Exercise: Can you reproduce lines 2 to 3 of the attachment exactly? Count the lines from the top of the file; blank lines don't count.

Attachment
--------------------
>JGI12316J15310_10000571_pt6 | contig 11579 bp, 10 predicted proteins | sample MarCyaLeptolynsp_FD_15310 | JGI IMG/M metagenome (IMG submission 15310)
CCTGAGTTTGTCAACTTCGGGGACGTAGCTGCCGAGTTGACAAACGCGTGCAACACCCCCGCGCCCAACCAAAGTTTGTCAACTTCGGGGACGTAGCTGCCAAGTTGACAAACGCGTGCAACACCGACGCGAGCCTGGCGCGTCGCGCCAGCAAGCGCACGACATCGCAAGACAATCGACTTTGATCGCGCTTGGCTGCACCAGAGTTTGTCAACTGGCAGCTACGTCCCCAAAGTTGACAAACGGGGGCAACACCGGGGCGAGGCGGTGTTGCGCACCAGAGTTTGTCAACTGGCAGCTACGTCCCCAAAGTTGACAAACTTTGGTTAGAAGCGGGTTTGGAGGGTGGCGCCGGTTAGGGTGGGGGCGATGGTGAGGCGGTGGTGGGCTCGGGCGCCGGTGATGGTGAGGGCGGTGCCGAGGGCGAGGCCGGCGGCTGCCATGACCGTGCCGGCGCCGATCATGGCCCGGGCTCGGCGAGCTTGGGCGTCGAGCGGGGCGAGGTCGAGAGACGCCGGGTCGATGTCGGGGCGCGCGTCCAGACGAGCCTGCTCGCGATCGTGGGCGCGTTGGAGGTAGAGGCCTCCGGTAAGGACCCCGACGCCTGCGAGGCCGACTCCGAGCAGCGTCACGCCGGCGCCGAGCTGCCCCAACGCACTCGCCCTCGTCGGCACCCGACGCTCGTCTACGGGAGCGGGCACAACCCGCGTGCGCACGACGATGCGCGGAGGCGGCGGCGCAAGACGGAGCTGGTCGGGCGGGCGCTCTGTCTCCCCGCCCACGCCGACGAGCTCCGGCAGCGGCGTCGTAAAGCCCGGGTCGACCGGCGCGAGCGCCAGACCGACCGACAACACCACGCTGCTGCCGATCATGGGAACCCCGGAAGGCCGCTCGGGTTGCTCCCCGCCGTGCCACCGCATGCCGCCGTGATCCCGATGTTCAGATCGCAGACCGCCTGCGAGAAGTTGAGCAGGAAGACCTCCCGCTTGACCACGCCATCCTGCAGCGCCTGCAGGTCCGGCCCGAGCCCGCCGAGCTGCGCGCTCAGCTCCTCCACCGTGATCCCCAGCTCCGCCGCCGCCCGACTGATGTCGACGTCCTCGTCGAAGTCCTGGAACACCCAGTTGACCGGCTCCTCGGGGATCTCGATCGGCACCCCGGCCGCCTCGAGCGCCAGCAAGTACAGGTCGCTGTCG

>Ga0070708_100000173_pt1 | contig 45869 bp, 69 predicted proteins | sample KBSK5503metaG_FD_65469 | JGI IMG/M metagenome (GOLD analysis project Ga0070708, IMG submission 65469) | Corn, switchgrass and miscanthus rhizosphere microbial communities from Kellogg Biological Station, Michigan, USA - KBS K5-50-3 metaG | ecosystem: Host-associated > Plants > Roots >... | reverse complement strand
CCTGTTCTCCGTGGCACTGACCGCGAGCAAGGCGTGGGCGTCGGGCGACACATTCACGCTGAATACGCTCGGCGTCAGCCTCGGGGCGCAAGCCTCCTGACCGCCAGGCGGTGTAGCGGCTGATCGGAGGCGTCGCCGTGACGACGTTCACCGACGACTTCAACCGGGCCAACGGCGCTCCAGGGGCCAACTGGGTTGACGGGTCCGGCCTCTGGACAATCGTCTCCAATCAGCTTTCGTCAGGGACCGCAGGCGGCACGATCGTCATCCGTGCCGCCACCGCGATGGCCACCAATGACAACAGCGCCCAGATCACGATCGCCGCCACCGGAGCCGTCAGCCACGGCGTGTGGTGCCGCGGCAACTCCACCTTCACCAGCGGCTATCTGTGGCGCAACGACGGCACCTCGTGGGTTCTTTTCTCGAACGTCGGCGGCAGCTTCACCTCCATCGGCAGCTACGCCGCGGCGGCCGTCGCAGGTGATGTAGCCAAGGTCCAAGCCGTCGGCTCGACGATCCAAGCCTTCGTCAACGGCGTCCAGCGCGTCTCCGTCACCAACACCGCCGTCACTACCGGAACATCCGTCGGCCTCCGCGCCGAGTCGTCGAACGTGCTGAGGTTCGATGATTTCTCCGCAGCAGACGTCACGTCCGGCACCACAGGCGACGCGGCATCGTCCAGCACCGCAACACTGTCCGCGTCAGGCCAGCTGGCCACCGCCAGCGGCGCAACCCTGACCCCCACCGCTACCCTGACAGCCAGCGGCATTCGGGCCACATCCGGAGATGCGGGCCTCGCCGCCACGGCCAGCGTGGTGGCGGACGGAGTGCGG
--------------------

CCTGAGTTTGTCAACTTCGGGGACGTAGCTGCCGAGTTGACAAACGCGTGCAACACCCCCGCGCCCAACCAAAGTTTGTCAACTTCGGGGACGTAGCTGCCAAGTTGACAAACGCGTGCAACACCGACGCGAGCCTGGCGCGTCGCGCCAGCAAGCGCACGACATCGCAAGACAATCGACTTTGATCGCGCTTGGCTGCACCAGAGTTTGTCAACTGGCAGCTACGTCCCCAAAGTTGACAAACGGGGGCAACACCGGGGCGAGGCGGTGTTGCGCACCAGAGTTTGTCAACTGGCAGCTACGTCCCCAAAGTTGACAAACTTTGGTTAGAAGCGGGTTTGGAGGGTGGCGCCGGTTAGGGTGGGGGCGATGGTGAGGCGGTGGTGGGCTCGGGCGCCGGTGATGGTGAGGGCGGTGCCGAGGGCGAGGCCGGCGGCTGCCATGACCGTGCCGGCGCCGATCATGGCCCGGGCTCGGCGAGCTTGGGCGTCGAGCGGGGCGAGGTCGAGAGACGCCGGGTCGATGTCGGGGCGCGCGTCCAGACGAGCCTGCTCGCGATCGTGGGCGCGTTGGAGGTAGAGGCCTCCGGTAAGGACCCCGACGCCTGCGAGGCCGACTCCGAGCAGCGTCACGCCGGCGCCGAGCTGCCCCAACGCACTCGCCCTCGTCGGCACCCGACGCTCGTCTACGGGAGCGGGCACAACCCGCGTGCGCACGACGATGCGCGGAGGCGGCGGCGCAAGACGGAGCTGGTCGGGCGGGCGCTCTGTCTCCCCGCCCACGCCGACGAGCTCCGGCAGCGGCGTCGTAAAGCCCGGGTCGACCGGCGCGAGCGCCAGACCGACCGACAACACCACGCTGCTGCCGATCATGGGAACCCCGGAAGGCCGCTCGGGTTGCTCCCCGCCGTGCCACCGCATGCCGCCGTGATCCCGATGTTCAGATCGCAGACCGCCTGCGAGAAGTTGAGCAGGAAGACCTCCCGCTTGACCACGCCATCCTGCAGCGCCTGCAGGTCCGGCCCGAGCCCGCCGAGCTGCGCGCTCAGCTCCTCCACCGTGATCCCCAGCTCCGCCGCCGCCCGACTGATGTCGACGTCCTCGTCGAAGTCCTGGAACACCCAGTTGACCGGCTCCTCGGGGATCTCGATCGGCACCCCGGCCGCCTCGAGCGCCAGCAAGTACAGGTCGCTGTCG

>Ga0070708_100000173_pt1 | contig 45869 bp, 69 predicted proteins | sample KBSK5503metaG_FD_65469 | JGI IMG/M metagenome (GOLD analysis project Ga0070708, IMG submission 65469) | Corn, switchgrass and miscanthus rhizosphere microbial communities from Kellogg Biological Station, Michigan, USA - KBS K5-50-3 metaG | ecosystem: Host-associated > Plants > Roots >... | reverse complement strand